This process of negative evaluations of the older dosage forms was challenged by the BAH. BAH suggested that because hawthorn preparations "form an important part of the German phytomedicines market with respect to self-medication," therefore, "when new clinical studies become available, it is important to check, and possibly amend, the older monographs, because the status of scientific knowledge represented by them may change owing to new research results. This, however, must under no circumstances automatically mean that the older results published in a monograph are no longer valid, and, unless there is a direct conflict, those results must maintain their status as scientific documentation and be included in a monograph as before, perhaps with a slightly modified indication claim." Unfortunately, Commission E did not agree with this proposition, and the final monographs on Crataegus [Hawthorn] were published on 19 July 1994 without the same indications published in the 1984 monograph (Steinhoff, 1997). (For more on Hawthorn, please see pages 39 and 63.)

Negative (Unapproved) Monographs

Negative assessments (i.e., Unapproved monographs) were made by Commission E in cases where "no plausible evidence of efficacy" was available or when safety concerns outweighed the potential benefits. The objective of the Commission was to "eliminate drugs with even minor risks, because these risks are not tolerable if they are not balanced by an acceptable benefit." (Keller, 1992.) Also, the Commission published negative monographs for medicinal plants which had no clinical or pharmacological studies or no plausible evidence of efficacy reported in traditional medicine or empirical medicine (Schilcher, 1997b). Herbs that were evaluated negatively are published in the Unapproved Herbs section of this book. Monographs on these herbal drugs and their phytomedicinal preparations are published without dosage recommendations. "Herbs which pose a risk have to be withdrawn immediately." (Busse, 1997c.) Unapproved Herbs that do not pose a health risk can be sold in the German market only until the year 2004.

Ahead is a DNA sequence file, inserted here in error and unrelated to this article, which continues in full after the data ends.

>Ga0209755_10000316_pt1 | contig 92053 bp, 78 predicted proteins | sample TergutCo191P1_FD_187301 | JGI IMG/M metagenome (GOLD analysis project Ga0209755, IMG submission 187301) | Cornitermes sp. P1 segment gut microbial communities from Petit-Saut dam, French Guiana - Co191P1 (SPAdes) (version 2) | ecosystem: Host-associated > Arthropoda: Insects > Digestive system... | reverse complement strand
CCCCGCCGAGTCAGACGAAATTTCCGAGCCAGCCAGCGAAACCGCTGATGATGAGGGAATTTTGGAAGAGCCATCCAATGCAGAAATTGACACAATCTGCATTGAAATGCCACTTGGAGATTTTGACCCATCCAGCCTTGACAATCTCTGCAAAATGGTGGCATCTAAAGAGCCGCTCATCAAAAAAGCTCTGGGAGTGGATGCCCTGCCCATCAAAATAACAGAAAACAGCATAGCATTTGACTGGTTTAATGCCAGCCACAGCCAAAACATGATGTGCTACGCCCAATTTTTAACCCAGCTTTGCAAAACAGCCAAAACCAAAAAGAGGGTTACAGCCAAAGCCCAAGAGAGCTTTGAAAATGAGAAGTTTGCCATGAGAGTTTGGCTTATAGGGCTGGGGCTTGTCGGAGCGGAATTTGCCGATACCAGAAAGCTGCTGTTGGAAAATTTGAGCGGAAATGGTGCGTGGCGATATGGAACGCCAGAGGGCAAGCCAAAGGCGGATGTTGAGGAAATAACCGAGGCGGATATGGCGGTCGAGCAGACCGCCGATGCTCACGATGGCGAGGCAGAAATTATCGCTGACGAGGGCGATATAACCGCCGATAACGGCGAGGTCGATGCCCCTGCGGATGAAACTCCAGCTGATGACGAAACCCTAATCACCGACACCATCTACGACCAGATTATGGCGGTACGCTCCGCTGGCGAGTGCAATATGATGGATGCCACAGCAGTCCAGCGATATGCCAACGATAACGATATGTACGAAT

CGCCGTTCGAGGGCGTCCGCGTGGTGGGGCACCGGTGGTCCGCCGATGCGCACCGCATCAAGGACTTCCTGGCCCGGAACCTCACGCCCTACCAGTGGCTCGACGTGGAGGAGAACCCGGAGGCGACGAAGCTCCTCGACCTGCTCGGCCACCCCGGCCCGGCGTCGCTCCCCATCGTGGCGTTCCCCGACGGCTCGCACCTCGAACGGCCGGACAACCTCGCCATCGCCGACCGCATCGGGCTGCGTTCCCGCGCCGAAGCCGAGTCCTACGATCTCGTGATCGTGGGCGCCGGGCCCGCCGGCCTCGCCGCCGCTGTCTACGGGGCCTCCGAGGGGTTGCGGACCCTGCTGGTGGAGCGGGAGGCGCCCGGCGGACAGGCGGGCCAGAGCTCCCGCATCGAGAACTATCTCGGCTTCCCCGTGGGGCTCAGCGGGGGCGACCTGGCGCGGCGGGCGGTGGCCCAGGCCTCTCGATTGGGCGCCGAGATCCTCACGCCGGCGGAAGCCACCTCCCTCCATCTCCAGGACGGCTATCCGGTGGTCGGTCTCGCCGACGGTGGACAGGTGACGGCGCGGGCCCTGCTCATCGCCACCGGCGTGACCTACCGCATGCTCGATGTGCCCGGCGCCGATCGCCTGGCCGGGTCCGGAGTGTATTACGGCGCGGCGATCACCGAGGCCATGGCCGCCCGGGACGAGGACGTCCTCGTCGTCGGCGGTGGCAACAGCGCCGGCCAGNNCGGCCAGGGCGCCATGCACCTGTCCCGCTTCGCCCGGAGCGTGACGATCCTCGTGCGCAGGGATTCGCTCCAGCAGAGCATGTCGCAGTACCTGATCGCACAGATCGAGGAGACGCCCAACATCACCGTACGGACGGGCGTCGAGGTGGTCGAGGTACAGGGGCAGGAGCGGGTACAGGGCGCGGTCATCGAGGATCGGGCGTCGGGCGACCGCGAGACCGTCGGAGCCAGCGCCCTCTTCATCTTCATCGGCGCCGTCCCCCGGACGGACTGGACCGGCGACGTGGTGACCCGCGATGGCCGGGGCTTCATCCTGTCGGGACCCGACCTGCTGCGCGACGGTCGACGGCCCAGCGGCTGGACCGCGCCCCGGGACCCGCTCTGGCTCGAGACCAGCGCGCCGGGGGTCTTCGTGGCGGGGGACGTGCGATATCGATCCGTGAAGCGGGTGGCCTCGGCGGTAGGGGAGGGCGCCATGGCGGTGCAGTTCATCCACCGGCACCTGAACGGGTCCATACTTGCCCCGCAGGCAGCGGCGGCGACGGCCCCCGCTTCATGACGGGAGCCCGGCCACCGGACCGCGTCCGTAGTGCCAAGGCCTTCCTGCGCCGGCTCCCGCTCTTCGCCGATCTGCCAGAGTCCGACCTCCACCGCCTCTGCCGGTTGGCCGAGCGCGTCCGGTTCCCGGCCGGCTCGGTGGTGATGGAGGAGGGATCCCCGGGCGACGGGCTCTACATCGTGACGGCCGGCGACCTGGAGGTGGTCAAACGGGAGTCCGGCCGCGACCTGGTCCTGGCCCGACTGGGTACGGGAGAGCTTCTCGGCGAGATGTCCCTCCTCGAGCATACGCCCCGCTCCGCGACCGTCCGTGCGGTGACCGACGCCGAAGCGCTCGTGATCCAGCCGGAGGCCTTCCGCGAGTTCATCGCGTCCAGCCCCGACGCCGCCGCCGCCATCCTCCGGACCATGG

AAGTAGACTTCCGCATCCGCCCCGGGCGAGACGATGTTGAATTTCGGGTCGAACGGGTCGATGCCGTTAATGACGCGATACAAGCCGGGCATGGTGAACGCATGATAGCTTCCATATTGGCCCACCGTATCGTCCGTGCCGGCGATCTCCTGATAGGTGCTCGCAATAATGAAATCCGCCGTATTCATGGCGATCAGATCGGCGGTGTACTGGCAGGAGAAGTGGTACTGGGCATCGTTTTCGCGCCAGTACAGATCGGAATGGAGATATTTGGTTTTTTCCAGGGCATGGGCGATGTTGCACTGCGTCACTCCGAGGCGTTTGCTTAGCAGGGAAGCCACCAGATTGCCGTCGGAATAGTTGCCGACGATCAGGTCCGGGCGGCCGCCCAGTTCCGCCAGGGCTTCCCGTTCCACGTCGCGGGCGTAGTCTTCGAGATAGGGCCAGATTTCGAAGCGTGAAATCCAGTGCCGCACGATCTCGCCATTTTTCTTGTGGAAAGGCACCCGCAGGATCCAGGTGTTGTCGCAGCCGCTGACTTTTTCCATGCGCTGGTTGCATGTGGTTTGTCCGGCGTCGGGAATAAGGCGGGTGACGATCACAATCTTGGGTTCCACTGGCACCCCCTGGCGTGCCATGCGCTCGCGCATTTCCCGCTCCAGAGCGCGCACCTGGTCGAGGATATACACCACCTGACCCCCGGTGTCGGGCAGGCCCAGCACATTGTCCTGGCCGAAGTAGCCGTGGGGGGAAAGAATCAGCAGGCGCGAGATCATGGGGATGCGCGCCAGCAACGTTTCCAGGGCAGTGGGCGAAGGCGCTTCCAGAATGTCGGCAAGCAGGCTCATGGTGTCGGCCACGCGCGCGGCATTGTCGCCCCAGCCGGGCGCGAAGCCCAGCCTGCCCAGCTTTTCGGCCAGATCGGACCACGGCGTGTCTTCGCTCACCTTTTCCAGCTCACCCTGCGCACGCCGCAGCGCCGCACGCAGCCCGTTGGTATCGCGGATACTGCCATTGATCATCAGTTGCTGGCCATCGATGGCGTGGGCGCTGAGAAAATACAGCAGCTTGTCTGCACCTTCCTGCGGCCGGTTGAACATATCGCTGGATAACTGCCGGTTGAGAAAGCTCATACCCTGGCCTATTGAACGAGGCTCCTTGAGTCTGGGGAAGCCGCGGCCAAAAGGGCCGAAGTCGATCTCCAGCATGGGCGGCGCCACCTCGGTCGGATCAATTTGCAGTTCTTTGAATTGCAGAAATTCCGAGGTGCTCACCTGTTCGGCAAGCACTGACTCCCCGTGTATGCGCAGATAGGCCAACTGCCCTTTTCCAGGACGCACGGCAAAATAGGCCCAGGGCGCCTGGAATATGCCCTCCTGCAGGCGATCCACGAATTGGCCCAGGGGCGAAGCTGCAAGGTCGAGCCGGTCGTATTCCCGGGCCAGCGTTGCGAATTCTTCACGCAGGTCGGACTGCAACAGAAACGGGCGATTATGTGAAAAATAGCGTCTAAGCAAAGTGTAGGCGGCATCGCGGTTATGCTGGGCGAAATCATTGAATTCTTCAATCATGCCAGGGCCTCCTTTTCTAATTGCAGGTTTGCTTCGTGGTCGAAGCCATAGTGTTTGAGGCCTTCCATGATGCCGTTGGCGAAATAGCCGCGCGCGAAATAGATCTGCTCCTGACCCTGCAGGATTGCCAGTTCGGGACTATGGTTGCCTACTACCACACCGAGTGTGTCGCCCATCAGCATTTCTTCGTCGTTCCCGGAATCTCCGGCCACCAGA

According to Prof. Schilcher, the fact that by 1995 the Commission had negatively evaluated at least 115 herbal drugs is evidence that in Germany "scientifically oriented criteria for assessment apply for plant medicines." (Schilcher, 1997b.)

Interestingly, the 126 unapproved monographs, although they constitute only 33 percent of the total monographs published, produce 97 of the total number of categories of adverse side effects. This is consistent with the fact that 45 herbs were negatively evaluated precisely due to documentation or reasonable suspicion of these types of risks. By comparison, the 254 positive monographs contain only 75 types of side effects (mostly adverse; not all side effects listed are adverse). This constitutes 29 percent more side effects noted for Unapproved herbs than for Approved herbs. (This data is found in Table 13.)

Table 13: Unapproved Monographs with Documented or Suspected Risk

The herbs in this table were evaluated negatively by Commission E due to the presence of actual risk or concern about potential risks. In some cases, documentation of benefit also may be inadequate. For complete information on some risks, the monograph should be consulted.
Herb Risk

Angelica seed and herb Photosensitivity caused by coumarins
Basil Mutagenic effect of estragole
Bilberry leaf High or chronic dose can cause intoxication